This isn’t exactly a fun read. It’s not something that will lift your spirits and put you in a fabulous, animated mood. Instead, it’s heavy, it’s grave, it’s heart-wrenching, it’s fascinating, and it’s compelling to the end.

The writing is at times stark, at times stoic, and at times so passionate that it leaps off the page and into the heart. That’s the only way I can possibly describe it. I had so many thoughts while reading this book that it was impossible not to journal about it, which you can read here if you are so moved. (The tag is being added to; I still have some back-logged journal entries I haven’t gotten around to posting there yet.)

Suffice it to say, Frederick Douglass was an amazing man, so far ahead of his time, and this is one of those books that I want as many people as possible to read, because I honestly think doing so can inspire us all to be better than what we are. A tremendous autobiography.

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Bravo for the Marshallese: Regaining Control in a Post-Nuclear, Post-Colonial World (Case Studies on Contemporary Social Issues)Bravo for the Marshallese: Regaining Control in a Post-Nuclear, Post-Colonial World by Holly M. Barker

My rating: 3 of 5 stars

This was certainly a compelling read, and quite difficult to get through at times. It is written by a young Peace Corp volunteer that lived in the Marshall Islands with her host family and learned through first hand accounts the horrors wreaked on the indigenous population by the US’s nuclear missile testing and the resulting radiation. The illnesses and birth defects described are too horrific for me to recount, and to say that I found this story shocking and disturbing is a vast understatement. The suffering of the Marshallese is absolutely unconscionable, and though this is a challenging read that I had to put down several times while reading it, I’m glad I did. Not for the faint of heart, or the complacent.

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The Scarlet PimpernelThe Scarlet Pimpernel by Emmuska Orczy

My rating: 5 of 5 stars


This. Book. Is. Legendary.

There aren’t enough words to do it justice. It’s a fast-paced, swash-buckling tale of a young English nobleman and his gang of daring friends that rescue French aristocrats and their families that have been doomed to the guillotine by the revolutionaries during the storm of the Bastille. It’s a tough sell – getting us to be sympathetic to the aristocrats after the horrors the French commoners lived through before the Revolution, but the author somehow manages.

What I particularly liked was the irreverence with which the hero’s motives were explained: the Scarlet Pimpernel does this mainly because he is young, rich, and bored. Simple enough, no? Why trouble ourselves with notions of gallantry and justice and mercy? Rich boy needs something to do. 😉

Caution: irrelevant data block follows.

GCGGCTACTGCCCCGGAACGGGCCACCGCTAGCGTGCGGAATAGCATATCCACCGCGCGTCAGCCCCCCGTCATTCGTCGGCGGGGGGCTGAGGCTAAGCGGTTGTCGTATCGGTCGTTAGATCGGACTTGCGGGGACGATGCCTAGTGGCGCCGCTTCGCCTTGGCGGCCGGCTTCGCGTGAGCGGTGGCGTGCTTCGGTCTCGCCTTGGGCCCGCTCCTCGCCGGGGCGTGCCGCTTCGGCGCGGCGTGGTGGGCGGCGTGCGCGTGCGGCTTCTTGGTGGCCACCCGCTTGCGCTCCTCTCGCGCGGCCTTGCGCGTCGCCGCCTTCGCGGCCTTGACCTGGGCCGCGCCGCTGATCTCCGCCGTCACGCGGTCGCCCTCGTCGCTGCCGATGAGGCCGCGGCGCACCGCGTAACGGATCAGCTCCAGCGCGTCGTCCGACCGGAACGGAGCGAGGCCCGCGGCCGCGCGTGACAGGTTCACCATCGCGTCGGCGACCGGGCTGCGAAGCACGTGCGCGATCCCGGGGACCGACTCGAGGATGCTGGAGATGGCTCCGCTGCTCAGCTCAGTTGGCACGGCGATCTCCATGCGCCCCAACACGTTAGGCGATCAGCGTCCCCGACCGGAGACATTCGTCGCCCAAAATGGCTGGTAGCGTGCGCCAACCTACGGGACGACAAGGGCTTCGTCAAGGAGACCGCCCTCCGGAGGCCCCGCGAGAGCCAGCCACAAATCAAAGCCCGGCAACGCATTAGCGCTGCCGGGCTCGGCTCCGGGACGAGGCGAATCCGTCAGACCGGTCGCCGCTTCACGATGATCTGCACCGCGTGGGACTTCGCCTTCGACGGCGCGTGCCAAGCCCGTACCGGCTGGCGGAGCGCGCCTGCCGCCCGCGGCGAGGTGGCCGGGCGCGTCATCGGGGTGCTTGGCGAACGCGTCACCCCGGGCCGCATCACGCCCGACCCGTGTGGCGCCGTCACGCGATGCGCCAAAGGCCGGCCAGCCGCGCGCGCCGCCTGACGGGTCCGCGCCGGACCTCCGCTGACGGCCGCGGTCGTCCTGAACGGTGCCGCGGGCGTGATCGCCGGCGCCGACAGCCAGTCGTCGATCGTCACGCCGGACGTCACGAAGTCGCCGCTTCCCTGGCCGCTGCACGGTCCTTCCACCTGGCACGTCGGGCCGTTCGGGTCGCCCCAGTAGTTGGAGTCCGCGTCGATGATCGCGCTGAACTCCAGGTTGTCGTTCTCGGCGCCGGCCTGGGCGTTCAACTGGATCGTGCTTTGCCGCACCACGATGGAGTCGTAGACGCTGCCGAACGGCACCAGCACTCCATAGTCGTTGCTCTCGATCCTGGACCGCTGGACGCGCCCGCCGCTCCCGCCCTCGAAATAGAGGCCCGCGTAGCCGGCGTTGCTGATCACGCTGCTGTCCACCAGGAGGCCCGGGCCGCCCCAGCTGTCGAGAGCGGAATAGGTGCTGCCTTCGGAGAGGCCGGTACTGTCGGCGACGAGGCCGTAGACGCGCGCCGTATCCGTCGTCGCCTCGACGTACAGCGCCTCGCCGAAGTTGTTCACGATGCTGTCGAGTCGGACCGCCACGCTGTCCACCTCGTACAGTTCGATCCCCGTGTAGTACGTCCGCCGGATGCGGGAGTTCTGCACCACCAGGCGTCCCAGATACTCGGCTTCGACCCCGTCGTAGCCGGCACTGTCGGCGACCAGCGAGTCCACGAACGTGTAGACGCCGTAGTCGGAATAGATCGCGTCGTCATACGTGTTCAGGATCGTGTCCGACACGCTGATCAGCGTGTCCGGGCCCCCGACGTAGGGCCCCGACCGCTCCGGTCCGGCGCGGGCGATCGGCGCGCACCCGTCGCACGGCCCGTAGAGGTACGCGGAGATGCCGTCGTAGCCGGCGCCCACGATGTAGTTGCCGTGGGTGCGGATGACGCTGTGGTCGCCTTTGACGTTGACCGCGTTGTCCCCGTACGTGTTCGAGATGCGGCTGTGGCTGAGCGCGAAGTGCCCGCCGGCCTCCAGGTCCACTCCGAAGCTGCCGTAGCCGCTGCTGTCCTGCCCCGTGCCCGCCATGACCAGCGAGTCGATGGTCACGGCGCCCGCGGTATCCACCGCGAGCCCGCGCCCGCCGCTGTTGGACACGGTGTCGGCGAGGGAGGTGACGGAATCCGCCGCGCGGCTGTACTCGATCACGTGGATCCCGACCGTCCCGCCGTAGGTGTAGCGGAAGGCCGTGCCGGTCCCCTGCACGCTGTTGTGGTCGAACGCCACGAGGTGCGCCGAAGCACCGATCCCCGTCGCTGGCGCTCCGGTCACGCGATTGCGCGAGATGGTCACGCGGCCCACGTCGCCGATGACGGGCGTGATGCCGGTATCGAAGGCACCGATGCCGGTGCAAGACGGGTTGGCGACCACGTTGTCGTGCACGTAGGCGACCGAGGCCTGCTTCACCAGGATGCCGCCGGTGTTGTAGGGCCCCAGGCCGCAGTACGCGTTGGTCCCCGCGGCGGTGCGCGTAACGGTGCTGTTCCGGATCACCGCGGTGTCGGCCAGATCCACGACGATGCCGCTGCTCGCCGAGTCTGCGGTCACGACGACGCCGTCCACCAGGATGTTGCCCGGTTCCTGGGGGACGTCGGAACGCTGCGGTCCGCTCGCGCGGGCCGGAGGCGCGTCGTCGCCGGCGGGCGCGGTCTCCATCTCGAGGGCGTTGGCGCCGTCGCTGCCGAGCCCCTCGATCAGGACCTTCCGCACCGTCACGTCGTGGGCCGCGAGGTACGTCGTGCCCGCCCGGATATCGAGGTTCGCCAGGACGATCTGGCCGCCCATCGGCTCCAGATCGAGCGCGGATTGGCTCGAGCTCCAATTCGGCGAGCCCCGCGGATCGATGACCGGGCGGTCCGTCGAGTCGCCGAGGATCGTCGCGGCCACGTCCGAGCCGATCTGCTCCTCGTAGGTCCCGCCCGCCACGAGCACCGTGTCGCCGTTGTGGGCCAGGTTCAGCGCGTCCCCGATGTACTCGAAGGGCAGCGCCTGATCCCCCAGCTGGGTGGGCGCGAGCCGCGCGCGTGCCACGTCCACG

The only reason I’m not writing a lengthy review of this book is because I really don’t want to spoil the surprise. No, I’ll save those thoughts and reflections for my book journal. (Yes. I have a book journal. This is because I am a nerd extraordinaire.) This is one of the best love stories I’ve ever read, in an odd way. Sure, it’s overly dramatic at times, and there’s quite a lot packed in such few pages, so the love that grows between the hard covers here doesn’t burn slowly and steadily like the love in Pride and Prejudice or Jane Eyre, for example, but it’s still a love story through and through: passionate and ardent and desperate and fraught with angst and misunderstanding and pride.

This was nearly impossible to put down, and I’d read it a thousand times more. I often do that with books I love: I start rereading no sooner than having turned the last page. This book will be no exception, I’m sure. I think it will also be one of those books where I will absolutely never be able to watch a film adaptation, because I just know it will ruin the grand imagery I’ve built up in my head. Besides, the one man that could have and should have played the Scarlet Pimpernel has long since passed on. That man is Errol Flynn, of course. And his frequent on-screen love interest, Olivia de Havilland, would have made an amazing Margot. (As would her sister, Vivian Leigh, but I much prefer Livvie.)

Tell me these two gorgeous people wouldn't be perfect to play the Scarlet Pimpernel and Marguerite Blakeney. Just you try and TELL ME.

I recommend this to anyone that loves intrigue, history, and a tale of a swash-buckling hero with a dual identity. The Scarlet Pimpernel truly is the Silver Age’s Superman, and it’s a pity so few have read his tale. Demmed pitiful, at that! Sink me!

In related news, Errol Flynn is perhaps the most gorgeous man that ever lived. But then again, we all know my thing for Irish boys. So this should come as no surprise to ANYONE.